• Welfare, It seems so in Russia indeed is going to send about 2000 peacekeepers, lots of armored vehicles, lots of special equipment on the Garden Karabakh for the next five years.

  • That sounds like a really big deal.

  • But don't forget that Russia already has a military pact with Armenia on a military base in the country.

  • And now Russia just finally seems toe, wake up, so to say, and to do something concrete militarily in this conflict.

  • Yulia, I'd also like to ask you because there have already been three attempts at a truce here since this conflict escalated in the late summer early fall, all have failed.

  • What are the prospects?

  • Not only that this ceasefire holds, but also that there is a longer term peace reached between these two sides.

  • Well, I think this time the circumstances are different and everything happened really fast since last night.

  • And as we hear hundreds off Russian troops, so called peacekeepers are already being deployed to Nagano.

  • Carrabba.

  • So, uh, new facts are being created on the ground right now.

  • So the last three attempts at a ceasefire were actually brokered by the so called Minsk Group that is part of the Organization for Security and Cooperation in Europe.

  • And this men's group consists of Russia, but also Frantz and the United States.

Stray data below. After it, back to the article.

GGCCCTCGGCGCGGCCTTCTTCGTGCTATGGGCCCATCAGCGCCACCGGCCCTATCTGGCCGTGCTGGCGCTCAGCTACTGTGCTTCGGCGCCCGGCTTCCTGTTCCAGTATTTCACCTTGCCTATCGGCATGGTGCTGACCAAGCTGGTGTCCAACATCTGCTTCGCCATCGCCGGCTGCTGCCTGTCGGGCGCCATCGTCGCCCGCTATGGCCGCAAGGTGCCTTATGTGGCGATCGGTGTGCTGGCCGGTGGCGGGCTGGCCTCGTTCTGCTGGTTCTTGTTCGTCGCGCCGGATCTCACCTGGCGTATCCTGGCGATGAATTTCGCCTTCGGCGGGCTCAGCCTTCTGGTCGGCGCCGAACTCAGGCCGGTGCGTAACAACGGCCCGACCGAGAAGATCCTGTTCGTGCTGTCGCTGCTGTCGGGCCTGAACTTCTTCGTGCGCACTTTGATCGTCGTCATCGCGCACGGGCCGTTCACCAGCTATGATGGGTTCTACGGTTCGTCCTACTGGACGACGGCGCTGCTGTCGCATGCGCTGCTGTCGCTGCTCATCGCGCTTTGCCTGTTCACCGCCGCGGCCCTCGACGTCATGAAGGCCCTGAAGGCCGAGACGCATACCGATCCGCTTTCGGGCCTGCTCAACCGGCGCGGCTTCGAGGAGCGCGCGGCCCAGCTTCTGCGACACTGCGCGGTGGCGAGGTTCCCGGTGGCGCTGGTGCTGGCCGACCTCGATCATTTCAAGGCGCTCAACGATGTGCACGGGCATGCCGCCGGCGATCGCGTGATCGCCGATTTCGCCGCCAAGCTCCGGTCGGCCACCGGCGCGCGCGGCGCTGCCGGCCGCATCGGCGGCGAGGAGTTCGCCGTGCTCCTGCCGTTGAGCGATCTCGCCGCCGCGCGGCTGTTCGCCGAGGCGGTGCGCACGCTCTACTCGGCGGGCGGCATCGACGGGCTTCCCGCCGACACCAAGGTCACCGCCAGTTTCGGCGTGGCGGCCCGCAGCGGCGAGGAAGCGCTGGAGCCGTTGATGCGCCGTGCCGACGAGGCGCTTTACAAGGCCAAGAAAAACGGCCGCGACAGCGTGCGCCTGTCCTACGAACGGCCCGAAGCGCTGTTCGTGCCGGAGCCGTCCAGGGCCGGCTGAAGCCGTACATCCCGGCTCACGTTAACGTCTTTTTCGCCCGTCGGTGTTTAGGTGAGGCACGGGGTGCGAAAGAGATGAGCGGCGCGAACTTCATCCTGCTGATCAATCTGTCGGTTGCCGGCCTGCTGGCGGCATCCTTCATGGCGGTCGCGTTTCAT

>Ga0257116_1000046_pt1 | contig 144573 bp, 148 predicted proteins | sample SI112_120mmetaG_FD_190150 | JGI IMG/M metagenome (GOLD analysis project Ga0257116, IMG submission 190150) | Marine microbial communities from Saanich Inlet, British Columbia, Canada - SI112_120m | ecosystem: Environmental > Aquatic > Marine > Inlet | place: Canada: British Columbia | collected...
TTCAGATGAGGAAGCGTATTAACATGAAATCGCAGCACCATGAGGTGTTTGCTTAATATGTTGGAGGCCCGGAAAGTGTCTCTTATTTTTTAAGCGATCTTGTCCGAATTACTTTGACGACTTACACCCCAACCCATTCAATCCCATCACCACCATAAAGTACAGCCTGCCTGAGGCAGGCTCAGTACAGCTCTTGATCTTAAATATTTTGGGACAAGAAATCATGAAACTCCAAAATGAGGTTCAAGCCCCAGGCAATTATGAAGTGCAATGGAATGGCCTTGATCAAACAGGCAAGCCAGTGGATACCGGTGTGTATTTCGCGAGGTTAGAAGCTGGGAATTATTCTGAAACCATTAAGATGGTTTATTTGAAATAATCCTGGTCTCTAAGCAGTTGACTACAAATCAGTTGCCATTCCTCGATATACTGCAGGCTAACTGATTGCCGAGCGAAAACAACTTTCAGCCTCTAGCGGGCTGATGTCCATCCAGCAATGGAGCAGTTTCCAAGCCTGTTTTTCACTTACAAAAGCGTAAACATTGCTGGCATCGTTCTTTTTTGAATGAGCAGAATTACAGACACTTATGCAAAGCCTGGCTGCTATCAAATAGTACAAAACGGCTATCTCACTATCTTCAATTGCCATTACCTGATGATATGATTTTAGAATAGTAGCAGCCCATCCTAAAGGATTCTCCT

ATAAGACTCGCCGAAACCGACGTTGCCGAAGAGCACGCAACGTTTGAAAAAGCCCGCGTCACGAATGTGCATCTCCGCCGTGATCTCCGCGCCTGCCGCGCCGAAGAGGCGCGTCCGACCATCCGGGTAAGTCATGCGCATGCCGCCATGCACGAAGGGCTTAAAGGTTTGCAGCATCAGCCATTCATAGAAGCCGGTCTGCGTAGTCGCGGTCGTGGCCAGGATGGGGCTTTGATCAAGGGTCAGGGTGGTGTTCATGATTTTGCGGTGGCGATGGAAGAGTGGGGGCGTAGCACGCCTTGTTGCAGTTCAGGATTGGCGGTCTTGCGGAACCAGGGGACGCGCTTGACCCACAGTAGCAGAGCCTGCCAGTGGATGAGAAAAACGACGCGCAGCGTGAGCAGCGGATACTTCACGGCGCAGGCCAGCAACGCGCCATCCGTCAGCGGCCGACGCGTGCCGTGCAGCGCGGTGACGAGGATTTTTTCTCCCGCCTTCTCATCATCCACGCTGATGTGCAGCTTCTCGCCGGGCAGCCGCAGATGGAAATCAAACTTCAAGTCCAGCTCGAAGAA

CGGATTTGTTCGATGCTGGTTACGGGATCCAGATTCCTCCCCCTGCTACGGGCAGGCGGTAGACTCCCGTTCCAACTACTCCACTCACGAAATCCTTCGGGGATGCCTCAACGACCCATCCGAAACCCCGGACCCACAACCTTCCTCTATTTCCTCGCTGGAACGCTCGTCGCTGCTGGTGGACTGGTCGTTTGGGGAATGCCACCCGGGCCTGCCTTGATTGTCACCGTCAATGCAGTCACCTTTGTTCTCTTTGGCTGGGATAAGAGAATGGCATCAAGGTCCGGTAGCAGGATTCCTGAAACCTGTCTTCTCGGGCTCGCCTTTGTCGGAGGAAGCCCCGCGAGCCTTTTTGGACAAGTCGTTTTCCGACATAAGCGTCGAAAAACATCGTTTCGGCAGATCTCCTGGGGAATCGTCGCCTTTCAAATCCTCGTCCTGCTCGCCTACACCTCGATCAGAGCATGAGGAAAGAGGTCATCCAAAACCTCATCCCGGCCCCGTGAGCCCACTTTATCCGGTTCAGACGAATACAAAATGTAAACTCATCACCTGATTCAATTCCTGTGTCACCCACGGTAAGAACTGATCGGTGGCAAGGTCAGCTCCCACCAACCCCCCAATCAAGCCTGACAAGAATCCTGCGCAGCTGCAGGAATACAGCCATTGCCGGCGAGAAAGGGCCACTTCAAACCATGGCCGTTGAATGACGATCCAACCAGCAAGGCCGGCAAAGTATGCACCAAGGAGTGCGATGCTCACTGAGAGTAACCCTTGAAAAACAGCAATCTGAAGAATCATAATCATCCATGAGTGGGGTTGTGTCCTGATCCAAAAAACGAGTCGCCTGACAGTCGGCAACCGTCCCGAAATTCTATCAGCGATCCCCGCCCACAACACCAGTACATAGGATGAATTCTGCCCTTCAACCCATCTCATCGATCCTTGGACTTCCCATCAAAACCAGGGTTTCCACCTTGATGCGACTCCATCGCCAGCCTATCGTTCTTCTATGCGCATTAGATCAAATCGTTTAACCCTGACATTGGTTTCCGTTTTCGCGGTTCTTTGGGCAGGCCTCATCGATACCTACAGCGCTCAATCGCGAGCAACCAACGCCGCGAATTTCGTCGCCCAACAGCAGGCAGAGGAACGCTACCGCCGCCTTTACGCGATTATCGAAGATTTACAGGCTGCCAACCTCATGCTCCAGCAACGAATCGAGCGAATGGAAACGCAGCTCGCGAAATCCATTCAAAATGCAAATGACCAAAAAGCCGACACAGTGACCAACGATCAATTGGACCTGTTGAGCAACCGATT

• These two players that to Western players seem to be out of the pictures out of the picture now.

  • So now it's basically Russia and Turkey.

  • It's also going to be interesting to see, uh, how the situation in Armenia develops.

  • We see that many people are extremely frustrated with the developments are angry.

  • Are pro testing are demanding Prime minister push Kenya to step down eso You have very different emotions here right now.

  • Victory on the by Johnny Side.

  • But anger and frustration on the Armenian side Julia Hahn with the view from Istanbul, your era shadow in Moscow.

protests have erupted in Armenia after its prime minister agreed to a peace deal with Azerbaijan.

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Armenia and Azerbaijan agree on peace deal | DW News

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    林宜悉 posted on 2020/11/11